Artistic habits of mind, which are the behaviors and mindsets that we learn from making, viewing and discussing art; are evident throughout the suite of drawings made by the children. In particular, they prompt viewers to identify formal patterns and contextual relationships among the details in each work of art. Upon the realization of motifs that are both familiar and new to one’s own perspective, we might be inspired to make cross-cultural, intrapersonal and experiential connections between the works of art and our own backgrounds, prior knowledge and identities. This self-reflection and assessment (another habit of mind) leads to two more artistic habits of mind: living with ambiguity and exhibiting empathy. Living with ambiguity means that we simply do not have clear cut solutions to all of life’s complexities, and that there are more than one interpretation to approaching most issues. Although this sounds frustrating and stifling, we actually develop patience and hone our observation skills by slowing down our pace and allowing ourselves to employ an additional habit of mind, which is to notice deeply (see: Duggan, 2013). Through artistic processes we frequently try out new ideas, behaviors or scenarios that are reflective of what we have already learned and what challenges remain. This helps us to address and pose new/additional goals, questions and methods that highlight what further types of learning and understanding needs to happen.
Although it appears the Chelsea and Westminster Hospital is re-assessing display of the children’s artwork, it is a shame that they caved in to the demands of UKLFI without first considering alternative approaches. This issue could serve as a teachable moment with the artworks serving as the foundation for Palestinian and Jewish voices to find commonalities between the scenes depicted in the drawings and their respective quotidian and cultural experiences. This type of discourse and critical observation would be even more symbolic within a hospital setting, as a sign and act of healing, care and compassion through a non-discriminatory lens.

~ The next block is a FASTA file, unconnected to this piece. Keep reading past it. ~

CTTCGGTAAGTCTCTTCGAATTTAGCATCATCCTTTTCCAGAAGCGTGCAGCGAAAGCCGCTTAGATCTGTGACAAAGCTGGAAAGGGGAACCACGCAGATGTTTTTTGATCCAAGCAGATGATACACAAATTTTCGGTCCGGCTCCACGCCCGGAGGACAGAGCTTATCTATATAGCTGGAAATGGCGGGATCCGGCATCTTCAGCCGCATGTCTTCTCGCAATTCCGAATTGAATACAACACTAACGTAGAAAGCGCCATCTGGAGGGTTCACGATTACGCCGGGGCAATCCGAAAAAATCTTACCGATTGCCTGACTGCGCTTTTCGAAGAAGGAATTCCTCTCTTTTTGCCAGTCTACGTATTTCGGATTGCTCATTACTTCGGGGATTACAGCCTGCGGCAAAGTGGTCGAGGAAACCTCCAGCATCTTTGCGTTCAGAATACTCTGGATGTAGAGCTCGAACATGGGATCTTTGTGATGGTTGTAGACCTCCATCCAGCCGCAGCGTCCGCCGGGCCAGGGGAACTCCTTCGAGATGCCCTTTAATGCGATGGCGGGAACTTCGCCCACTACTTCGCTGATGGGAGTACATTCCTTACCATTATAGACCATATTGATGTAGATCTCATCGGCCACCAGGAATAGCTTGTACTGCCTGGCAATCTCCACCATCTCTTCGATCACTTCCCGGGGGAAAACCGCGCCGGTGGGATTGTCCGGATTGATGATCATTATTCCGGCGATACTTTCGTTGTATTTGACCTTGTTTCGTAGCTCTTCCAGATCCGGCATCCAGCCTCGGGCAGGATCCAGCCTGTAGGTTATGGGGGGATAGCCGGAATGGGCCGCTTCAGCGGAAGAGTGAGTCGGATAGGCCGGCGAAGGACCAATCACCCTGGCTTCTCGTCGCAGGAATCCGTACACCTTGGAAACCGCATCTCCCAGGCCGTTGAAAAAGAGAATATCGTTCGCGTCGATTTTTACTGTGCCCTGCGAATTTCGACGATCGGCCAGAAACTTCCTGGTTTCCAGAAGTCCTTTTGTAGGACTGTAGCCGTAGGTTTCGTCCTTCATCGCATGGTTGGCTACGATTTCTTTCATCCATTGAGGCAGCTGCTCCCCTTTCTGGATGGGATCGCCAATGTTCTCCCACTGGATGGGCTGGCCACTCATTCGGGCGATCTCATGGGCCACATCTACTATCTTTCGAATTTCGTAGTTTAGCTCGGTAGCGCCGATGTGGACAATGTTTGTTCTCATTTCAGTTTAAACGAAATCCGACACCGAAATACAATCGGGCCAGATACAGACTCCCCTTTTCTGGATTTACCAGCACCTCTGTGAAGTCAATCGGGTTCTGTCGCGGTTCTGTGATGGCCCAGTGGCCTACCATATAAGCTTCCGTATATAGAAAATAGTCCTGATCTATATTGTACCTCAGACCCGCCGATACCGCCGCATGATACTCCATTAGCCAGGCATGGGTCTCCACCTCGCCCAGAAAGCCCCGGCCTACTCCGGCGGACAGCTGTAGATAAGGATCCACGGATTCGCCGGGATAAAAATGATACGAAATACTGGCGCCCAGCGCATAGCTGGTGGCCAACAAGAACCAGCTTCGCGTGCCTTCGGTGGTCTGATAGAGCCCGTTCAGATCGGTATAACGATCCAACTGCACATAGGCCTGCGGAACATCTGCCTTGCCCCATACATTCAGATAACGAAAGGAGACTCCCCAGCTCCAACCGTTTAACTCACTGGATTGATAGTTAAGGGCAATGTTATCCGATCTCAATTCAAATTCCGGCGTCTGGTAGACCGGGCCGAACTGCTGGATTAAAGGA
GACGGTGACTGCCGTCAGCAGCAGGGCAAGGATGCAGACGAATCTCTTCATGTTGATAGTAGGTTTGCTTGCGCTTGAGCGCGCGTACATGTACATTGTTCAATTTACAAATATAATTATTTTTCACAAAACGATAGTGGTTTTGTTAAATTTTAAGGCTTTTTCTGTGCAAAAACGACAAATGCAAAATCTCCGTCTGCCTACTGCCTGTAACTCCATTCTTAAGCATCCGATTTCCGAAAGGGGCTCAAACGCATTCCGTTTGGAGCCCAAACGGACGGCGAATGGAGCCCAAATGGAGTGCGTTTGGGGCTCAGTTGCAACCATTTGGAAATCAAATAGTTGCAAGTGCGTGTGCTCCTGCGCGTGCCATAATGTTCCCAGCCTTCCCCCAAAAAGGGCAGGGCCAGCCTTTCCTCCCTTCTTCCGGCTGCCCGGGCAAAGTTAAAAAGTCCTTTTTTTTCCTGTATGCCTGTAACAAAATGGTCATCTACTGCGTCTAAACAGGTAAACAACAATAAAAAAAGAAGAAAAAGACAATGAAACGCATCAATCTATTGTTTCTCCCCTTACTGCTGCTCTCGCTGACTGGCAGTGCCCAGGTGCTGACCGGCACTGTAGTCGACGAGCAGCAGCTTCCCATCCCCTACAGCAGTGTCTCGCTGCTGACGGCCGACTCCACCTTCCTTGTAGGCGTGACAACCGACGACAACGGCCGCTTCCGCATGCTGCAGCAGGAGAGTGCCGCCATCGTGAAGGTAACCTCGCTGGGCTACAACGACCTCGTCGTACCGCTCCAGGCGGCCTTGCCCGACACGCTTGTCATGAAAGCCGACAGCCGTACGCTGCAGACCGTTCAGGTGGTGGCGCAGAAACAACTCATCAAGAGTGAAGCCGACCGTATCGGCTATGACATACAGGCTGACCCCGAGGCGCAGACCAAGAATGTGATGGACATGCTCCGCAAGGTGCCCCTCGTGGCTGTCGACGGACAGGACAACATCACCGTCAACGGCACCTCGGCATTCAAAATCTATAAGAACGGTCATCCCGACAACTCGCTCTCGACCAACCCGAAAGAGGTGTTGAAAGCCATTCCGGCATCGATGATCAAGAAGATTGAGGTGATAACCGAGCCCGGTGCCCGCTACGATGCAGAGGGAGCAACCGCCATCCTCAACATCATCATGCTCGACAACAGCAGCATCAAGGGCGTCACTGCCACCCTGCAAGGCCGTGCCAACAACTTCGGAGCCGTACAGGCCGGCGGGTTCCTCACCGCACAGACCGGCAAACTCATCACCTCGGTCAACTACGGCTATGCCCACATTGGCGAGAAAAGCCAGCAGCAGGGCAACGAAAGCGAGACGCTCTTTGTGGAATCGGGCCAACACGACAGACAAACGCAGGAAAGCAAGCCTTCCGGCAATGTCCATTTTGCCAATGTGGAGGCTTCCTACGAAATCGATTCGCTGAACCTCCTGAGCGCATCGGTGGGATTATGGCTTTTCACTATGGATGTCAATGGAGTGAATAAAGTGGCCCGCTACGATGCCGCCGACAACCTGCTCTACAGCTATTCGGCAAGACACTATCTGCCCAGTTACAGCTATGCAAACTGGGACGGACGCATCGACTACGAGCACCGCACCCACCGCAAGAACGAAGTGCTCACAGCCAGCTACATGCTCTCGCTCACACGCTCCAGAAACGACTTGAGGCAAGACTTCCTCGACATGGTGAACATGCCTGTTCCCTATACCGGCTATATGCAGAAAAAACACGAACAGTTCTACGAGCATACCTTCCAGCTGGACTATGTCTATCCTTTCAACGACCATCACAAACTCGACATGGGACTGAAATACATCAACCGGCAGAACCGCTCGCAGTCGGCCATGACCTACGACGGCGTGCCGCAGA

You can view the entire collection of UNRWA student artwork here, and the ceramic plate versions here. All images were taken and are courtesy of cchsgaza.
References, Notes, Suggested Reading:
Boyce, Melanie, Bungay, Hilary, Munn-Giddings, Carol and Wilson, Ceri. “The Impact of the Arts in Healthcare on Patients and Service Users: A Critical Review,” Health and Social Care, 26, July 2018. pps. 458-473. https://onlinelibrary.wiley.com/doi/full/10.1111/hsc.12502
Duggan, Bob. “Can Art Teach Patience?” Big Think, 30 October 2013. https://bigthink.com/culture-religion/can-art-teach-patience/
Lankston, Louise, Cusack, Pearce, Fremantle, Chris and Isles, Chris. “Visual Art in Hospitals: Case studies and Review of the Evidence.” Journal of the Royal Society of Medicine,103(12), December 2010. pps. 490-9. https://www.ncbi.nlm.nih.gov/pmc/articles/PMC2996524/
Radsken, Jill. “Prescribing Art in Medicine,” Harvard Gazette, 30 January 2017. https://news.harvard.edu/gazette/story/2017/01/prescribing-art-in-medicine/
UKLFI. “Hospital Displays Divisive and Discriminatory Artwork,” 9 February 2023. https://www.uklfi.com/hospital-displays-divisive-and-discriminatory-childrens-artwork
Velie, Elaine. “London Hospital Removes Gaza Children’s Art to Placate Pro-Israel Group,” Hyperallergic, https://hyperallergic.com/804301/london-hospital-removes-gaza-childrens-art-to-placate-pro-israel-group/
Wilson, Ceri., Bungay, Hilary, Munn-Giddings, Carol, & Boyce, Melanie. “Healthcare Professionals’ Perceptions of the Value and Impact of the Arts in Healthcare Settings: A critical Review of the Literature.” International Journal of Nursing Studies, 56, 2016. pps. 90– 101. https://www.sciencedirect.com/science/article/abs/pii/S0020748915003648?via%3Dihub